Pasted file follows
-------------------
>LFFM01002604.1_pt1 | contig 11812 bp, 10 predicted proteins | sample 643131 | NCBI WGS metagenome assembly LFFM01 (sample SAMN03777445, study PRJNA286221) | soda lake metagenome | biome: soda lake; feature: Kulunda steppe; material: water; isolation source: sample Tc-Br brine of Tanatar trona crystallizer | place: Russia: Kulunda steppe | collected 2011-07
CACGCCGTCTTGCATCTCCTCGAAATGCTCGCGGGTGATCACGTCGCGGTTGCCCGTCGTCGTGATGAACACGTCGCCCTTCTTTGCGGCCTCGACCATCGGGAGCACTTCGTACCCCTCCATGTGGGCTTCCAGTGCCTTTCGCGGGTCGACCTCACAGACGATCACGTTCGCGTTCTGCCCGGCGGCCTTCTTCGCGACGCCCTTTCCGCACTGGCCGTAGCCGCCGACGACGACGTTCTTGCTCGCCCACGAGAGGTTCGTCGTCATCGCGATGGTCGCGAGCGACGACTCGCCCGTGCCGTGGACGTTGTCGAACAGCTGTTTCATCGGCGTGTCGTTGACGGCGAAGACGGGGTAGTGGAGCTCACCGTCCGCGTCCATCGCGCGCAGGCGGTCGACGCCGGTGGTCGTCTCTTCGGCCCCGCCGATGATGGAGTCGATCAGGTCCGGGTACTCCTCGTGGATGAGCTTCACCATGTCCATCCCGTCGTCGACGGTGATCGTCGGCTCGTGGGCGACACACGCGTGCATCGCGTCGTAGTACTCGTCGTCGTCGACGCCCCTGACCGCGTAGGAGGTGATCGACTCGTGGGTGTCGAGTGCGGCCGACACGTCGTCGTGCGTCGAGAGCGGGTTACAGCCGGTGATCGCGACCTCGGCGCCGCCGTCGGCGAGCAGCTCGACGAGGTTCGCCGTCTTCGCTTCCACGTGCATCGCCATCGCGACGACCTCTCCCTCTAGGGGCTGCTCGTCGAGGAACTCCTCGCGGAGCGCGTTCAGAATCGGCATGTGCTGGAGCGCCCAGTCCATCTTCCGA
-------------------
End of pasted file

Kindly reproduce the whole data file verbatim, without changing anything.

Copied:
>LFFM01002604.1_pt1 | contig 11812 bp, 10 predicted proteins | sample 643131 | NCBI WGS metagenome assembly LFFM01 (sample SAMN03777445, study PRJNA286221) | soda lake metagenome | biome: soda lake; feature: Kulunda steppe; material: water; isolation source: sample Tc-Br brine of Tanatar trona crystallizer | place: Russia: Kulunda steppe | collected 2011-07
CACGCCGTCTTGCATCTCCTCGAAATGCTCGCGGGTGATCACGTCGCGGTTGCCCGTCGTCGTGATGAACACGTCGCCCTTCTTTGCGGCCTCGACCATCGGGAGCACTTCGTACCCCTCCATGTGGGCTTCCAGTGCCTTTCGCGGGTCGACCTCACAGACGATCACGTTCGCGTTCTGCCCGGCGGCCTTCTTCGCGACGCCCTTTCCGCACTGGCCGTAGCCGCCGACGACGACGTTCTTGCTCGCCCACGAGAGGTTCGTCGTCATCGCGATGGTCGCGAGCGACGACTCGCCCGTGCCGTGGACGTTGTCGAACAGCTGTTTCATCGGCGTGTCGTTGACGGCGAAGACGGGGTAGTGGAGCTCACCGTCCGCGTCCATCGCGCGCAGGCGGTCGACGCCGGTGGTCGTCTCTTCGGCCCCGCCGATGATGGAGTCGATCAGGTCCGGGTACTCCTCGTGGATGAGCTTCACCATGTCCATCCCGTCGTCGACGGTGATCGTCGGCTCGTGGGCGACACACGCGTGCATCGCGTCGTAGTACTCGTCGTCGTCGACGCCCCTGACCGCGTAGGAGGTGATCGACTCGTGGGTGTCGAGTGCGGCCGACACGTCGTCGTGCGTCGAGAGCGGGTTACAGCCGGTGATCGCGACCTCGGCGCCGCCGTCGGCGAGCAGCTCGACGAGGTTCGCCGTCTTCGCTTCCACGTGCATCGCCATCGCGACGACCTCTCCCTCTAGGGGCTGCTCGTCGAGGAACTCCTCGCGGAGCGCGTTCAGAATCGGCATGTGCTGGAGCGCCCAGTCCATCTTCCGA